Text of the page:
New Indian COVID-19 strains highly transmissible and dangerous: AIIMS Director Dr Randeep Guleria

It is imperative to maintain ‘Covid-appropriate behaviour’, he said, adding, “India needs to go back to aggressive measures of testing, contact tracing and isolating infections”

Photo courtesy- social media
Photo courtesy- social media
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NH Web Desk

The Director of All India Institute of Medical Sciences (AIIMS) Dr Randeep Guleria has said that herd immunity for coronavirus is a "myth" in India because at least 80 per cent people need to have antibodies for the whole of the population to be protected.

He also highlighted that the new Indian strains found in Maharashtra could be highly transmissible and dangerous, and can even cause re-infections in people who have developed anti-bodies to the virus in an interview to NDTV on Saturday.

NDTV quoted Dr Shahshank Joshi, member of Maharashtra's Covid Task Force, as saying, “240 new strains of the virus have surfaced across India, which are behind the fresh surge of infections the state has been witnessing since last week.”

Besides Maharashtra, four more states -- Kerala, Madhya Pradesh, Chhattisgarh and Punjab -- have been witnessing a spike in numbers.

The government's vaccination plan depends on creating herd immunity by immunising a critical mass of people. In the first phase of vaccination, the government plans to immunise 3 crore health workers and frontline workers. After it will be the turn of 27 crore people who are above the age of 50 years or have co-morbidities.

Explaining why herd immunity is not achievable, Dr Guleria said: “Mutations or variants in the virus have ‘immune escape mechanism’. They can threaten the immunity achieved by a person through vaccinations or the disease and cause re-infection.”

Under the circumstances, he said it is imperative to maintain ‘Covid-appropriate behaviour’. "India needs to go back to aggressive measures of testing, contact tracing and isolating infections," he added.

Asked if the COVID-19 vaccines in India be effective against the new strain, Dr Guleria said the vaccines will be effective, but their efficacy might be less. For example, people might not be able to avoid getting the disease, but they will have a mild version of it.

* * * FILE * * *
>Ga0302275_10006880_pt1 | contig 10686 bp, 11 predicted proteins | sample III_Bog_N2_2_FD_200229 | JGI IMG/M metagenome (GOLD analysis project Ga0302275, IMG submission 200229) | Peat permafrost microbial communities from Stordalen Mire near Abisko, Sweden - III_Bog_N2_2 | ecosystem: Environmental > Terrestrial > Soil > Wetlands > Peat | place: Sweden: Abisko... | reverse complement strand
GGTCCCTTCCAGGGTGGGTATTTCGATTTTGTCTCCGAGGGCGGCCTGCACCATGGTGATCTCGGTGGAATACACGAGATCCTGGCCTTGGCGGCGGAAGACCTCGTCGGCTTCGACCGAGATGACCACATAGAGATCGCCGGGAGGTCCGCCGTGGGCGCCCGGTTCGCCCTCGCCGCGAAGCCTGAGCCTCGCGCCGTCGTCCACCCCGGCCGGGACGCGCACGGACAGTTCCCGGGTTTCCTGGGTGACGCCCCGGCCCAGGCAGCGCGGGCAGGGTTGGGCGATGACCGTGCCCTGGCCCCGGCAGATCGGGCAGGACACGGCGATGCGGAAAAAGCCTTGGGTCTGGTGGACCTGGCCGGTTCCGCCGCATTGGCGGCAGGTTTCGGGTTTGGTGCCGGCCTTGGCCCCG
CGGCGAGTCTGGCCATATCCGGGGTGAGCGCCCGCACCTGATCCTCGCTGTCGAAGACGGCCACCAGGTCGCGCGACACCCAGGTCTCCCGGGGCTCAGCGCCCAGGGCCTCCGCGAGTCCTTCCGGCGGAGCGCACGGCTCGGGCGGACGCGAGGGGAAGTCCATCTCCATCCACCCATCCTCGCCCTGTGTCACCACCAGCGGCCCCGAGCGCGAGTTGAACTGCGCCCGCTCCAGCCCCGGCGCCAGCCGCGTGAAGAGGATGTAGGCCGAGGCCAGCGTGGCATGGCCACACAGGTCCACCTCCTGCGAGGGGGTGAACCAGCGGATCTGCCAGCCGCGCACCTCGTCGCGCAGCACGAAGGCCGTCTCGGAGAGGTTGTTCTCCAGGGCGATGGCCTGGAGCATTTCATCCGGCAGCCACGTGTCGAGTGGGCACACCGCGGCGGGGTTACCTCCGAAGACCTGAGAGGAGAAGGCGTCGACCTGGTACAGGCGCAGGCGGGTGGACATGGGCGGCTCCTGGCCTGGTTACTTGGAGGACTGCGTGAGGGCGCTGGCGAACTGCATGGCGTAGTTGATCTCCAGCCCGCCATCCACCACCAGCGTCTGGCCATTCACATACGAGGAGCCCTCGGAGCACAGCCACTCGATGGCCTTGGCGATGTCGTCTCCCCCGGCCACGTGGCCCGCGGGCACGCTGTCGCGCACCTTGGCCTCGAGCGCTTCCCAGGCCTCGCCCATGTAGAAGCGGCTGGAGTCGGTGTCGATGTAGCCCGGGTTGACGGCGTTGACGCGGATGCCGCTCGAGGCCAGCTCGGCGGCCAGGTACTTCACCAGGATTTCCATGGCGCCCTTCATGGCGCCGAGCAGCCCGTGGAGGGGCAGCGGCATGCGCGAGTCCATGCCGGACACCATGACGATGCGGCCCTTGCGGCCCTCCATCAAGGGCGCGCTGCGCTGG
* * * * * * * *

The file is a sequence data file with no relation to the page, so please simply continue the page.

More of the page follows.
Dr Guleria reiterated this while speaking at the Jaipur Literature Festival on Sunday in a session on his book "Till We Win: India's Fight Against The Covid-19 Pandemic" -- co-authored by public policy and health systems expert Chandrakant Lahariya and renowned vaccine researcher and virologist Gagandeep Kang.

"Herd immunity is something that is going to be very, very difficult to achieve and it is something one should not really think of in practical terms... because the variant strains and varying immunity with times can lead to a chance where people may have reinfection or get infection again," he said

Dr Guleria also gave the example of Brazilian city Manaus which even after having achieved the herd immunity in October is now battling the second COVID-19 wave.

"They (Brazil) had claimed that they got heard immunity with almost 70 per cent of the population being protected because of the past infection, and yet because of the Brazilian variant and waning immunity a large number of people got infected again. And now they are in a very bad situation because of resurgence of cases," he noted.

He also asserted that no sero surveys done so far has suggested India being "anyway near" achieving the herd immunity.

Over 21 per cent of the population, aged 10 years and above, showed evidence of past exposure to COVID-19 in the Indian Council of Medical Research''s (ICMR) latest national sero-survey out on February 4.

Stressing on the importance of vaccination, which he said is essential in India's fight against the coronavirus, he said they too will change with time tackling not only the "emerging variants" but giving more robust immunity lasting for a longer period of time.

"What we have today is not the only vaccine, we will have better vaccines as time moves on and as research moves on. But right now we should take what we have if we want to really make sure that the situation in our country does not deteriorate," he added.

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Published: 21 Feb 2021, 2:45 PM
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